IRANINFO.DK - Iranian news site based in Denmark

Wednesday
May 23rd
Text size
  • Increase font size
  • Default font size
  • Decrease font size
Home Life and Style Food and Drink Ginger Halva; A Yummy Traditional Iranian Confection

Ginger Halva; A Yummy Traditional Iranian Confection

E-mail Print PDF

This type of halva, which is usually served with tea after meals, is harder than the typical kind of Halva. Flour, butter, oil, ginger, cardamom, powdered sugar and powdered walnut are usually used to make this type of halva, which is put into square-shaped moulds.

It is interesting to know that in most restaurants in Tabriz, they serve tea and halva free of charge after the meal.

Ginger Halva; A Yummy Traditional Iranian Confection

Powdered sugar: 1.

Put the flour into a casserole and put it on mild heat. Keep mixing the flour with a wooden spoon until it is roasted and begins to smell good. Then remove the flour from the oven and sieve it.

Put the sieved flour in the casserole again and add butter. Sauté it until the butter is completely absorbed by the flour. Then remove the casserole from the heat, add powdered cardamom and powdered walnut, and mix them.

Let the mixture cool down a little bit (the flour should not be too hot, so that the powdered sugar will not melt and the halva will get crispy). Then sieve the powdered sugar onto it and mix them. Put the mixed materials in a dish or mould and press them down with the back of a spoon or by hand.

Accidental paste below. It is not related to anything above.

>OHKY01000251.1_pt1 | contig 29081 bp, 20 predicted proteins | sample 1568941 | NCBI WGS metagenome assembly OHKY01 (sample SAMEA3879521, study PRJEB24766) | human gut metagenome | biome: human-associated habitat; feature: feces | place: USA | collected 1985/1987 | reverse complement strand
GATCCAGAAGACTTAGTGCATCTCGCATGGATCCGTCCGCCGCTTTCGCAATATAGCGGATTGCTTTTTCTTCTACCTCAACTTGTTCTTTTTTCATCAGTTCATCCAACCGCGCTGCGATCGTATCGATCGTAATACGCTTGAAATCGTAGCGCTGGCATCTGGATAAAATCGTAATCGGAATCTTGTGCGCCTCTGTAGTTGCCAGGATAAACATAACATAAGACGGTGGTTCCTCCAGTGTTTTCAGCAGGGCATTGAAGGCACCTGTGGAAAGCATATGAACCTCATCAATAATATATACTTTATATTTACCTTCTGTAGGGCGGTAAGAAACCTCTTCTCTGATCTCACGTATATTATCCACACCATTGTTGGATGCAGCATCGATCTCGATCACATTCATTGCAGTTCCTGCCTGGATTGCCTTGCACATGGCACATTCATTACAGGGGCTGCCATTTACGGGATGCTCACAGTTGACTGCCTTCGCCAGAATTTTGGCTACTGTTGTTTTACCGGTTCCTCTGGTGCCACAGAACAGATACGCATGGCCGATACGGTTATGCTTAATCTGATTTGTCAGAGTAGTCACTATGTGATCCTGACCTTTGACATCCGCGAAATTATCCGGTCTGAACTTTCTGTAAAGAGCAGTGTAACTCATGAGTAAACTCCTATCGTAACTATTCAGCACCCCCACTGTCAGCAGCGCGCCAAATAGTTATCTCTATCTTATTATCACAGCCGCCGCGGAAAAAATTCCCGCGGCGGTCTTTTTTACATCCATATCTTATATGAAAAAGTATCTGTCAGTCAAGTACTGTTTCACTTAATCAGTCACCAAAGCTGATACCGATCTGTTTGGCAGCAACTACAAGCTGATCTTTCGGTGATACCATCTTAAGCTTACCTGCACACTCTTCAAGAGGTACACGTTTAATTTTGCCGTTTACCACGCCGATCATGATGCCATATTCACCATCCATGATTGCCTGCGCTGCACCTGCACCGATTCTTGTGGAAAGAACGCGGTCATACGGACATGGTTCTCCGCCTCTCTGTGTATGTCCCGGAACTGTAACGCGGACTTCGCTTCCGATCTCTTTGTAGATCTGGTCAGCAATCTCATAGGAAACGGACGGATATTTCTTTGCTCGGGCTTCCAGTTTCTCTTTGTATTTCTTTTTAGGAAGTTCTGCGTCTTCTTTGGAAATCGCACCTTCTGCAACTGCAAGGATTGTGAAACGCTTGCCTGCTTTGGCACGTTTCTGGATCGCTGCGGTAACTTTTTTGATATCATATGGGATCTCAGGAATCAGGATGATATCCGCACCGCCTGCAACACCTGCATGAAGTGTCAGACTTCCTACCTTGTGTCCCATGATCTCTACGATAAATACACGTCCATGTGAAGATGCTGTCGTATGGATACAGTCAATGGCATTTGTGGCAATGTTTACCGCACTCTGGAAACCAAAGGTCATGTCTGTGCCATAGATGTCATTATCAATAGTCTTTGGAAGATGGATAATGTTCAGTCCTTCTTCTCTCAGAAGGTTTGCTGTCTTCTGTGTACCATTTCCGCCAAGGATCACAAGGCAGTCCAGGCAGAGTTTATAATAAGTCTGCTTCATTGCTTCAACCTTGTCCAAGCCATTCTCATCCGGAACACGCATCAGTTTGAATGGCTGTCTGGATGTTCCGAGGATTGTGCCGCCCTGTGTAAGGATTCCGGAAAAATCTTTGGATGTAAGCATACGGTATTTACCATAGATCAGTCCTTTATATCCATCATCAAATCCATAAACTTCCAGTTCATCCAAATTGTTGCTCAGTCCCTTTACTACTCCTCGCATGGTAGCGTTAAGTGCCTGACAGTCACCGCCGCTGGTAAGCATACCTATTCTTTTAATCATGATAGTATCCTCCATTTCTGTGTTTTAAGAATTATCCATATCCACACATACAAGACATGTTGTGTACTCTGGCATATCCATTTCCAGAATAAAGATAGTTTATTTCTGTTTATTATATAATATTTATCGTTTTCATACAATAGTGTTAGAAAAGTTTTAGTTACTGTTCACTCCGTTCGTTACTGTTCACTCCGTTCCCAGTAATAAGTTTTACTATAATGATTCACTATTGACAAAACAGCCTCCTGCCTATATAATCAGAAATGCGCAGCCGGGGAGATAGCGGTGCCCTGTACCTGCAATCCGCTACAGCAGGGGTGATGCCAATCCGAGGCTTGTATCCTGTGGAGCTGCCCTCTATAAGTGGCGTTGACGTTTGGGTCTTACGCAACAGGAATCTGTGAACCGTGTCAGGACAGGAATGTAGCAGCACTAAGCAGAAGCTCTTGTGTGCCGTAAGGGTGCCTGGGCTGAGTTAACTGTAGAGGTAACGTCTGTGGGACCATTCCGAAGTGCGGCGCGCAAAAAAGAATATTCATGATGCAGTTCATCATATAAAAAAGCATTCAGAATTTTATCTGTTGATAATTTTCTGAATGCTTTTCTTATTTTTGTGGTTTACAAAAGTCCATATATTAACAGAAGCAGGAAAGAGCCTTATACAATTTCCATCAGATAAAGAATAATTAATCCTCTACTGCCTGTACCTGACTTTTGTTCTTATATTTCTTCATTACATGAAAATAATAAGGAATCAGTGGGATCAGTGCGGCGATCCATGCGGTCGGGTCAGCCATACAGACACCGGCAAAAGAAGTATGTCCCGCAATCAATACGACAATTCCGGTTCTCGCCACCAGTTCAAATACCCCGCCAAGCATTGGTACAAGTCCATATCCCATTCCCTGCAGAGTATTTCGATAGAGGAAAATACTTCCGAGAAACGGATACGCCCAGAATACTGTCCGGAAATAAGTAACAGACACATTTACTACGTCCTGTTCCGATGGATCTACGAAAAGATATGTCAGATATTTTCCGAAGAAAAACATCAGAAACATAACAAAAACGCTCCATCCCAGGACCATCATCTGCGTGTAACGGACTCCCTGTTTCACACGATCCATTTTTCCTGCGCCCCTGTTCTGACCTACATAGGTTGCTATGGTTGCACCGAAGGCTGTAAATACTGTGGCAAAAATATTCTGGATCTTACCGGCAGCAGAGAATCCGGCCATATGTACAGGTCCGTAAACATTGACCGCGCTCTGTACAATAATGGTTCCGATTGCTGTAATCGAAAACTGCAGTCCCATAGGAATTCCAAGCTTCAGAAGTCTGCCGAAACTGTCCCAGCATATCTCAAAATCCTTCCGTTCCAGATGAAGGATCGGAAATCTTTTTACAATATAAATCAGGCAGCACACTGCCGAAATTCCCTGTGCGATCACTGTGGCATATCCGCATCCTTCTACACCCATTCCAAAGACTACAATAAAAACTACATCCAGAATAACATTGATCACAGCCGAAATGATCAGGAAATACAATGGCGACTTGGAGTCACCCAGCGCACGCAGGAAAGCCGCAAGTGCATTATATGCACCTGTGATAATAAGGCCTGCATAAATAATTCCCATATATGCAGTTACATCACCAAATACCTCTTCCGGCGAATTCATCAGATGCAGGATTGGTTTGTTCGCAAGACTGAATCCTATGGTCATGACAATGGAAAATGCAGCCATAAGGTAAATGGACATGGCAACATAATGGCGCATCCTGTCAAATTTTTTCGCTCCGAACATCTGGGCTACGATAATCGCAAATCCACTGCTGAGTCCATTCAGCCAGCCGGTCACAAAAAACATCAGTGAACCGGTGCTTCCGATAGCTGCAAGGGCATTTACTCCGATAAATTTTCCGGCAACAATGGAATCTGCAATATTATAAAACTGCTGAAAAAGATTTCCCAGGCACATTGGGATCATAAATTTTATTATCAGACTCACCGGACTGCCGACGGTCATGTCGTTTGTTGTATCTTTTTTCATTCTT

Sprinkle powdered sugar and shredded pistachios on it and cut it into squares or diamonds. Put the dish in the fridge until the halva becomes cold and hard.

Ginger Halva; A Yummy Traditional Iranian Confection

You may add saffron to the halva to make it taste the same. You may also garnish the halva with liquid chocolate.

 

Photography

Mount Damavand is the highest peak in Iran and the highest volcano in Asia.

Travel tips

Things to Know Before Trip
One of the most important things to remember is that Iranians aren’t Arabs, they’re Persian. They speak Farsi (and other dialects), not Arabic, and some people might feel offended if you great them with Arabic words.
  • What’s the best time to travel to Iran?
  • Iranian don’t hate Americans
  • Iran is a great place for backpacking

Join our Social Sites :

Video - Tour



Facebook Page